Diet Decisions. What to Feed a Baby
Friday, October 26, 2018
When just starting out as the parent of a newborn, it can feel like you’re in uncharted territory. Suddenly you’re not just responsible for your own life, there’s a whole other person who needs your constant care. It can be overwhelming, especially if you’re second-guessing every nutritional choice you make for your child. But help is out there!
When just starting out as the parent of a newborn, it can feel like you’re in uncharted territory. Suddenly you’re not just responsible for your own life, there’s a whole other person who needs your constant care. It can be overwhelming, especially if you’re second-guessing every nutritional choice you make for your child. But help is out there! There are countless resources available online to help new parents, so if you’re wondering what to feed a baby, Baby Train is here to help.
The First 6 Months
Good news on the what to feed a baby front - you won’t be thrown straight in the deep end of infant nutrition guidelines. For the first 6 months of life, babies only need one thing: breast milk, or the equivalent infant formula. Breastfeeding isn’t the easiest thing in the world, so infant formula is a great backup option.
That said, before you decide to exclusively feed formula, make a good attempt at breastfeeding, and get some help if you’re struggling with it. Aside from all the nutritional benefits, breast milk has some of the mother’s cells in it, including immune system information that can be passed onto a baby to help protect it from disease.
The Early Baby Gets the...What?
Around the 4-6 month mark, babies can start having solid foods introduced. So what exactly should you feed your baby when it gets up to solid foods? Well, you don’t have to suddenly start cooking gourmet 3 course meals. You should continue to feed your baby breastmilk and formula, and start introducing wet mushy foods, one at a time, a few days apart, to watch for any adverse reactions.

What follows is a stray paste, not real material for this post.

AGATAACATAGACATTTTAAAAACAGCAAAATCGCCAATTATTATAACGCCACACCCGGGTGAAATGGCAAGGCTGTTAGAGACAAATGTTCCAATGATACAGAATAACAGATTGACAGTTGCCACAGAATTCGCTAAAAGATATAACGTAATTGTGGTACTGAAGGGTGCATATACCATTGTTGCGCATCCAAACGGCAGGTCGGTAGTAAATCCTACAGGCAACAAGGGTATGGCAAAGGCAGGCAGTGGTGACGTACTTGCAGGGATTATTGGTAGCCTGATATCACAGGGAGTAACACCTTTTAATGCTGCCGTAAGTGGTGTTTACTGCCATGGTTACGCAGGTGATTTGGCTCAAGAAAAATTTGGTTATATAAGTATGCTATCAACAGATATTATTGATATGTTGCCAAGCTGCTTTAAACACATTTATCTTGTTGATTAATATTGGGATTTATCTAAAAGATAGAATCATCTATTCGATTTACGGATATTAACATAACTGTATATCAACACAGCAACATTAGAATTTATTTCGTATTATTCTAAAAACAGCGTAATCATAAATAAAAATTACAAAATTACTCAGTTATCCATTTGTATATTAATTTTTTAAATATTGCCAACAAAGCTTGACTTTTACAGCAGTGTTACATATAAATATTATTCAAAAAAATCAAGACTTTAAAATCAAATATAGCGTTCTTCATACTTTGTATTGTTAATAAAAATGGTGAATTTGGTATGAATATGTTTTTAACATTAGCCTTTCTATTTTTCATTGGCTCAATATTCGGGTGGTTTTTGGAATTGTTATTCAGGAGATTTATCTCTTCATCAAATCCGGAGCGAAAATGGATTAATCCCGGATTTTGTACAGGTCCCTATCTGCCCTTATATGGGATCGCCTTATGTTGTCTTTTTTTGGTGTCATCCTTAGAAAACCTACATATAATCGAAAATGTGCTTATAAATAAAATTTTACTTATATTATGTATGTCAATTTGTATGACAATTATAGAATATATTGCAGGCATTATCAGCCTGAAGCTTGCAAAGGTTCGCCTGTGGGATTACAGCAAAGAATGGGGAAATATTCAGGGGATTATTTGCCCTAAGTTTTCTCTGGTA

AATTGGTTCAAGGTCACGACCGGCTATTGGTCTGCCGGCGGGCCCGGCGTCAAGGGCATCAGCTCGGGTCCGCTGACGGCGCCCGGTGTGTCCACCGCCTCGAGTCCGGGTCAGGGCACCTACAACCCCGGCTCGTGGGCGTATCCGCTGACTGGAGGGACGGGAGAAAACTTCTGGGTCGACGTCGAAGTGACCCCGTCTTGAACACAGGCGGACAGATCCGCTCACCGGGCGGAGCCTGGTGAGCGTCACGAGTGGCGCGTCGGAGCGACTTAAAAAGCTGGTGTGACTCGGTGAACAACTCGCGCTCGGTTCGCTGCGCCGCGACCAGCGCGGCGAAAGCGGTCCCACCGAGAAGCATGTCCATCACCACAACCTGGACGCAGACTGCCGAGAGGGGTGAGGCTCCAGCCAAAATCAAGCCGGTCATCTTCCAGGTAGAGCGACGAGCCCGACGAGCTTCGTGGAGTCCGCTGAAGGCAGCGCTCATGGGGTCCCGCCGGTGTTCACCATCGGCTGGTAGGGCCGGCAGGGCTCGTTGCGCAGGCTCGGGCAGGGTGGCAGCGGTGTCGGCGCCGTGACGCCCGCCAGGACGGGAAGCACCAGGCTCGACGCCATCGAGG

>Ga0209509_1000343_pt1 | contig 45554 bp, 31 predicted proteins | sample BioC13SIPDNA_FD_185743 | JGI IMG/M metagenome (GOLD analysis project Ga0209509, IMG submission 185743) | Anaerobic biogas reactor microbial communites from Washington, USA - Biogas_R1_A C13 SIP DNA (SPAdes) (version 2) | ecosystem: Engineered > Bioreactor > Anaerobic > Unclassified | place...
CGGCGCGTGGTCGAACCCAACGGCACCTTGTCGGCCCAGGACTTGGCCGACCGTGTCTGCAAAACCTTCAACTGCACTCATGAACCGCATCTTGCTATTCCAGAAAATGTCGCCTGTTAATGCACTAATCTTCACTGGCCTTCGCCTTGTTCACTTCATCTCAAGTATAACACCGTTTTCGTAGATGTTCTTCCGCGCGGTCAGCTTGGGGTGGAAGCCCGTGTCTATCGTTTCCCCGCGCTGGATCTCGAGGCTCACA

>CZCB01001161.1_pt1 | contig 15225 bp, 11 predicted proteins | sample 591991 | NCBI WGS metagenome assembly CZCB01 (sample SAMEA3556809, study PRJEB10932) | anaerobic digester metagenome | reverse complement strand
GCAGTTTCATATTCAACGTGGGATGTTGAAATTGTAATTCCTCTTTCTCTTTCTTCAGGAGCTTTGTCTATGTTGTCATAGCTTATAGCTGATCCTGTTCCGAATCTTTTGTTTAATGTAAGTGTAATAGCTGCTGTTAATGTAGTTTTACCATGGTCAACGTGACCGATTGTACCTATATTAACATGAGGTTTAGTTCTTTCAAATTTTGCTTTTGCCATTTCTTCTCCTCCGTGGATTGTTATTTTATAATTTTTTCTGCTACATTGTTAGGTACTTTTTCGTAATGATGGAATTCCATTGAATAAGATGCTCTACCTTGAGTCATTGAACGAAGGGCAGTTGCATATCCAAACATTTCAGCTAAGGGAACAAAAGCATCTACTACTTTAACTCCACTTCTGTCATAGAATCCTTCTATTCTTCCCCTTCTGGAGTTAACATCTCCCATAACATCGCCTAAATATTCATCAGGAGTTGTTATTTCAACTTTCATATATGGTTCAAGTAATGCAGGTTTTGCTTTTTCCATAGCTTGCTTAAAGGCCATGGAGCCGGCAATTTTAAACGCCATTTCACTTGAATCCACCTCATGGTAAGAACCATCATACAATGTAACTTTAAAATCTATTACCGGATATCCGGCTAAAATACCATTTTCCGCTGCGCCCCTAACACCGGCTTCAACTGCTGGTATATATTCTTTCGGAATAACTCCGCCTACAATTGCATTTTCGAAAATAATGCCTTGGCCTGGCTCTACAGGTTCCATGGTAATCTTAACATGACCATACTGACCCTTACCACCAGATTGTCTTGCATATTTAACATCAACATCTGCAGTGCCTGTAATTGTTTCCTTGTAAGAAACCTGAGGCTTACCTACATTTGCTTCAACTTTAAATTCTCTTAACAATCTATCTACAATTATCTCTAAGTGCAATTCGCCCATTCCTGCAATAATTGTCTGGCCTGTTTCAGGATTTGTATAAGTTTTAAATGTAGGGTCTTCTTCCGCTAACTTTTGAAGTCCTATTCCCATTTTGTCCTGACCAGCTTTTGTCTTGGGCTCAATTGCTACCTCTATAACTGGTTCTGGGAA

Vegetables, fruit, infant cereals, meats, and legumes, are the best starting foods for babies. Keep in mind that infant nutrition guidelines advise that infant cereals should have extra iron to offer more value to the baby. Don’t hand your baby a whole carrot though - cook and mash whatever you can, and cut into small soft pieces what you can’t. Also don’t expect your baby to want to eat a whole lot. They don’t know what they’ve been missing out on yet!
Breastfeeding and formula feeding should continue for the first 12 months of life, and breastfeeding can continue for as long as necessary afterwards until the baby is ready to switch exclusively to solid foods, so what to feed a baby doesn’t have to include other liquids quite yet. Liquids can be introduced, but must be done so carefully. Any water you give a baby should have been boiled and cooled first, and after 6 months, you can start teaching your infant to use a cup.
Between 6 and 12 months of age, your baby’s motor skills will develop exponentially, and it’s important to encourage self-feeding skills. While spoon feeding a baby, also allow it access to its own cutlery and bowl of food, so it can learn to feed itself. Babies aren’t quite as opposed to mess as most adults are, so there’s a good chance the cutlery will spend more time on the floor than in your child’s mouth, but don’t worry about it.
In time, you can start adding harder foods to your repertoire, provided they’re cut into small pieces. Infant nutrition guidelines say egg, bread, cereals, rice, pasta, and dairy can be introduced between the 6 and 12 month marks, but look out for reactions that could indicate intolerance or allergies. Only offer harder food when your baby is ready for it though - unchewed foods can be a choking hazard for small throats.
The most important thing to remember is that the baby dictates the schedule. Feed it when it’s hungry, and only introduce solid foods when it’s ready to receive them. You can figure out what to feed a baby just by paying attention to what it’s asking for.